None of us is perfect… not you… not me… And not our church or the world around us… Much like life in Biblical times… wars… disease… loneliness and pain… But as people of faith, we know that healing and wholeness and community is within our grasp… It is in our grasp when we refuse to let negativity and gloom tailor the way in which we live.
Listen to these comments which David Stevens, Leader of the Corrymeela Community in Northern Ireland, made at the Service of Dedication a couple of years ago. Here is part of what he said: “There is a temptation or a tendency to look with morbid fascination of what has gone wrong, or what is going wrong. It’s part of human life. And we in Corrymeela, which is a group committed to reconciliation and peace, are no exception in this. There is the pleasant schadenfreude, which is a wonderful German word which means enjoyment obtained from the troubles of others. There is a certain shadenfreude in watching things go wrong and there is the destructive tendency to encourage them to go wrong. Our personal negativity has a wish for general negativity.”
And Thom Shuman writes this: In other words, if I am pessimistic (and part of a group), rather than letting the group lift my spirits or help change my attitude, I want the rest of the group to be pessimistic. It’s all too true – group dynamics are often affected more by the negativity of a small percentage of people than all the positive outlooks of the majority.So, what can a person, a group, a church do?
Not surprisingly, David Stevens turns to Scripture. “When Peter tries to counteract human weakness with words of hope, he did not encourage people to say what was wrong with the world, the church, or society. He did not ask people to draw up a list of problems or negatives. Instead he asks them simply to give an account of the hope that is in them: ” . . . explain the hope you have in you.” (1 Peter 3:15)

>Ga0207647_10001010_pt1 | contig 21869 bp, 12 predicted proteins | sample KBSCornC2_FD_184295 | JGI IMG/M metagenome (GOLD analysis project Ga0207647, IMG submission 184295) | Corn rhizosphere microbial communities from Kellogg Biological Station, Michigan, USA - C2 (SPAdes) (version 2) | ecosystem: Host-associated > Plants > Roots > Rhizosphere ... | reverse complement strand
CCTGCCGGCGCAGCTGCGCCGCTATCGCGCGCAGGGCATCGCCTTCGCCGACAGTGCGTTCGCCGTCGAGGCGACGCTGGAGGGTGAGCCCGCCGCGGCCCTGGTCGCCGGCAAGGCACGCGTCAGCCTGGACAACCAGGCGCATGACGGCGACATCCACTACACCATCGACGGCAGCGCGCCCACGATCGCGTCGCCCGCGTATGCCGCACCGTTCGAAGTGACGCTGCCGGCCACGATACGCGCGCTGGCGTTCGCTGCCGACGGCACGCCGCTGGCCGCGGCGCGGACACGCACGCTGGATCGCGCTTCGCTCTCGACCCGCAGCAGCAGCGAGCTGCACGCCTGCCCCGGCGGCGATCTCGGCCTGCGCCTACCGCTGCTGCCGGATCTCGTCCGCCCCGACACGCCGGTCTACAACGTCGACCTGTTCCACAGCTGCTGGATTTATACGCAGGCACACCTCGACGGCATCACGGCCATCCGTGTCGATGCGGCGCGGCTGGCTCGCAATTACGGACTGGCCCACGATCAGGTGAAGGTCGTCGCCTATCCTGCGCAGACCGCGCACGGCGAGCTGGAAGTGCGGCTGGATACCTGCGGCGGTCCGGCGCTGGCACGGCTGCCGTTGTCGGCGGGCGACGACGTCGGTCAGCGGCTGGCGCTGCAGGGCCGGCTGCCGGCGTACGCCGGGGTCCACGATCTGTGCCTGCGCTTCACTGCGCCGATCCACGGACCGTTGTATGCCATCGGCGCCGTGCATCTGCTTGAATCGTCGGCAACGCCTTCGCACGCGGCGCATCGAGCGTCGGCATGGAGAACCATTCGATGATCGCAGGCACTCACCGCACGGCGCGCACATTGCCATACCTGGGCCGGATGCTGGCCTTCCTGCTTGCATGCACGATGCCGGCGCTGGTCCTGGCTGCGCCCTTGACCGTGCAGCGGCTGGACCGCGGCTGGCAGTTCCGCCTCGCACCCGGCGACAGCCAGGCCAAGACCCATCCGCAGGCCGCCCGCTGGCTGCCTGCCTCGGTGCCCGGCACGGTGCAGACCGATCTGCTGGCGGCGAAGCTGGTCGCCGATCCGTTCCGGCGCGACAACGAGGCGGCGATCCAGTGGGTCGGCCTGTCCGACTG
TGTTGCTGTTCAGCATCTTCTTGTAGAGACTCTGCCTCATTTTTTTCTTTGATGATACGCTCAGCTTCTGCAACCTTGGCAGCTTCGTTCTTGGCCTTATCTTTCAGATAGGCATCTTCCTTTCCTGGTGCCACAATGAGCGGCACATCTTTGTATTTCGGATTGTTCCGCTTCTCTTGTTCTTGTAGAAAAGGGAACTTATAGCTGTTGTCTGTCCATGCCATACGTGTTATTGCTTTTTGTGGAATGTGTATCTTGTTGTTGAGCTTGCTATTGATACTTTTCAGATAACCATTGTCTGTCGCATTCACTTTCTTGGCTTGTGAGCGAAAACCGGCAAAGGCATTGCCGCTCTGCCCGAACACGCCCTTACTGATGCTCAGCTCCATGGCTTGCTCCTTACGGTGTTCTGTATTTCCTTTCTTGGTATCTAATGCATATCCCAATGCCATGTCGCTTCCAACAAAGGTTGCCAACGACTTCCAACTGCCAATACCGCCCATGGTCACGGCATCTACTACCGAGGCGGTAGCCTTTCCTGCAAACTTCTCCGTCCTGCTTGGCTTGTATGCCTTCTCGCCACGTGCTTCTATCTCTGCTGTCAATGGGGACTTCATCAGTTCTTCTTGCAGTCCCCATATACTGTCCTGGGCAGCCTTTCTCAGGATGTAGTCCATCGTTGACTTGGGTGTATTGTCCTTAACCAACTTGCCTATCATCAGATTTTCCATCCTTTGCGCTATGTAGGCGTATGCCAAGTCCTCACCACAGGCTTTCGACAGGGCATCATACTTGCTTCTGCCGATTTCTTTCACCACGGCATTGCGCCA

In other words, take a look around and see how much we have to be thankful for!
We have SO much more than we did just a generation or two ago, but all too often we focus on what we don’t have. We have so many assets! I mean both individually and as a community of faith.
Those brave men and women who marched off to war and worked as nurses and decoders and paratroopers would be astounded at the wealth we have. Their legacy was freedom and abundant life for the rest of us, at least for most of us in Canada.
Can we start seeing our world with new eyes? Can we start living with hope instead of despair? Can we start living with gratitude like we proclaimed earlier in the psalm?
O give thanks, for God is gracious;
God’s steadfast love endures for ever.
I will leave you with these words from the Only Love Prevails World Peace Experiment:
You can hear the word
Read the word
Believe the word.
But if you don’t live the word
Then all else is in vain
And the word is love
Hear only love
Read only love
Believe only love
Live only love.
Only love prevails.
Thanks be go God for the challenge and the opportunity of living in love. Amen.
1 Thessalonians 2: 2-9